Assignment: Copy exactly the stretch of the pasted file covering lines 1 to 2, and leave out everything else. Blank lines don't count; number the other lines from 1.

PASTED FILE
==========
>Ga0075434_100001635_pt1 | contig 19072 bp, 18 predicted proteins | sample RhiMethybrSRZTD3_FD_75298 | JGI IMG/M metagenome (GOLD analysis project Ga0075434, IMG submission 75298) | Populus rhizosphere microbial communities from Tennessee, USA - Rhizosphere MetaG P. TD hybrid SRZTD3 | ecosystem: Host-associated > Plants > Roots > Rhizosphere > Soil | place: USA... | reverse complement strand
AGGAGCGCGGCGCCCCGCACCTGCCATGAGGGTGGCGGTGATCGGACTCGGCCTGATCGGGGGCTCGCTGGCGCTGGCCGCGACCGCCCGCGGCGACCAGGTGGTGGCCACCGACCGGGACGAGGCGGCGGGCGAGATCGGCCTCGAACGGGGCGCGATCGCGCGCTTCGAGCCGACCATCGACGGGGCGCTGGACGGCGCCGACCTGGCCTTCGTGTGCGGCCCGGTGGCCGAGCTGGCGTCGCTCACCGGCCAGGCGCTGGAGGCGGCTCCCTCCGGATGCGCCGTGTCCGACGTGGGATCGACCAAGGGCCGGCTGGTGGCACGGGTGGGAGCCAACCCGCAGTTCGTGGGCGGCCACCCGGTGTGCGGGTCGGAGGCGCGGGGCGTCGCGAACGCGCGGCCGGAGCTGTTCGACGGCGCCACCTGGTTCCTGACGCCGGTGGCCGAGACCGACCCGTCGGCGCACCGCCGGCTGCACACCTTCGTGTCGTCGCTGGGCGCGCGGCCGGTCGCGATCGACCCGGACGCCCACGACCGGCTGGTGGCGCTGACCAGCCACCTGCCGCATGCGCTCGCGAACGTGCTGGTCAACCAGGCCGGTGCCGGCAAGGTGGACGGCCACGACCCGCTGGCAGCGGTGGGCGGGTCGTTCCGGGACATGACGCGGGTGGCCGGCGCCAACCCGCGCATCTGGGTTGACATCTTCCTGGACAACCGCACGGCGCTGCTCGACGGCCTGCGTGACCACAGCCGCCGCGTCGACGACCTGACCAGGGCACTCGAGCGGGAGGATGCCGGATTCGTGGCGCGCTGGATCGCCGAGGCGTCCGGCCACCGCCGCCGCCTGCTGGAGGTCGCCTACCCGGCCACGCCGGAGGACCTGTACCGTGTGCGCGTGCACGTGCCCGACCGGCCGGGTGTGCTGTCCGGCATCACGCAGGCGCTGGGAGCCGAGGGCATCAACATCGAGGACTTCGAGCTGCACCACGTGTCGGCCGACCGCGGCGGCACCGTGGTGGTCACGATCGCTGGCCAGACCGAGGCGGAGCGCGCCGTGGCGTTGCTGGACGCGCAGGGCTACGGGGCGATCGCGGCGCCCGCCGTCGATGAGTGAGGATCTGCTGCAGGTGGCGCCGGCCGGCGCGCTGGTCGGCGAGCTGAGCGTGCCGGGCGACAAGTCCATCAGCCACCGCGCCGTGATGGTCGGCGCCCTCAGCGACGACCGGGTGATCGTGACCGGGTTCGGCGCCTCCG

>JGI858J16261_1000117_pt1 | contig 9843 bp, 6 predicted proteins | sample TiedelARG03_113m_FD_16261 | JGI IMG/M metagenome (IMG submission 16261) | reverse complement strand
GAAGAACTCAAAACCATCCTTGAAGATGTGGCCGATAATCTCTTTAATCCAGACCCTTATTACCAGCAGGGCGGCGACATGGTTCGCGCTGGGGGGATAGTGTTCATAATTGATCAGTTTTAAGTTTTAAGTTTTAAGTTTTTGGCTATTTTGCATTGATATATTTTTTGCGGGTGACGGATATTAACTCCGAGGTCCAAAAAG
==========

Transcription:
>Ga0075434_100001635_pt1 | contig 19072 bp, 18 predicted proteins | sample RhiMethybrSRZTD3_FD_75298 | JGI IMG/M metagenome (GOLD analysis project Ga0075434, IMG submission 75298) | Populus rhizosphere microbial communities from Tennessee, USA - Rhizosphere MetaG P. TD hybrid SRZTD3 | ecosystem: Host-associated > Plants > Roots > Rhizosphere > Soil | place: USA... | reverse complement strand
AGGAGCGCGGCGCCCCGCACCTGCCATGAGGGTGGCGGTGATCGGACTCGGCCTGATCGGGGGCTCGCTGGCGCTGGCCGCGACCGCCCGCGGCGACCAGGTGGTGGCCACCGACCGGGACGAGGCGGCGGGCGAGATCGGCCTCGAACGGGGCGCGATCGCGCGCTTCGAGCCGACCATCGACGGGGCGCTGGACGGCGCCGACCTGGCCTTCGTGTGCGGCCCGGTGGCCGAGCTGGCGTCGCTCACCGGCCAGGCGCTGGAGGCGGCTCCCTCCGGATGCGCCGTGTCCGACGTGGGATCGACCAAGGGCCGGCTGGTGGCACGGGTGGGAGCCAACCCGCAGTTCGTGGGCGGCCACCCGGTGTGCGGGTCGGAGGCGCGGGGCGTCGCGAACGCGCGGCCGGAGCTGTTCGACGGCGCCACCTGGTTCCTGACGCCGGTGGCCGAGACCGACCCGTCGGCGCACCGCCGGCTGCACACCTTCGTGTCGTCGCTGGGCGCGCGGCCGGTCGCGATCGACCCGGACGCCCACGACCGGCTGGTGGCGCTGACCAGCCACCTGCCGCATGCGCTCGCGAACGTGCTGGTCAACCAGGCCGGTGCCGGCAAGGTGGACGGCCACGACCCGCTGGCAGCGGTGGGCGGGTCGTTCCGGGACATGACGCGGGTGGCCGGCGCCAACCCGCGCATCTGGGTTGACATCTTCCTGGACAACCGCACGGCGCTGCTCGACGGCCTGCGTGACCACAGCCGCCGCGTCGACGACCTGACCAGGGCACTCGAGCGGGAGGATGCCGGATTCGTGGCGCGCTGGATCGCCGAGGCGTCCGGCCACCGCCGCCGCCTGCTGGAGGTCGCCTACCCGGCCACGCCGGAGGACCTGTACCGTGTGCGCGTGCACGTGCCCGACCGGCCGGGTGTGCTGTCCGGCATCACGCAGGCGCTGGGAGCCGAGGGCATCAACATCGAGGACTTCGAGCTGCACCACGTGTCGGCCGACCGCGGCGGCACCGTGGTGGTCACGATCGCTGGCCAGACCGAGGCGGAGCGCGCCGTGGCGTTGCTGGACGCGCAGGGCTACGGGGCGATCGCGGCGCCCGCCGTCGATGAGTGAGGATCTGCTGCAGGTGGCGCCGGCCGGCGCGCTGGTCGGCGAGCTGAGCGTGCCGGGCGACAAGTCCATCAGCCACCGCGCCGTGATGGTCGGCGCCCTCAGCGACGACCGGGTGATCGTGACCGGGTTCGGCGCCTCCG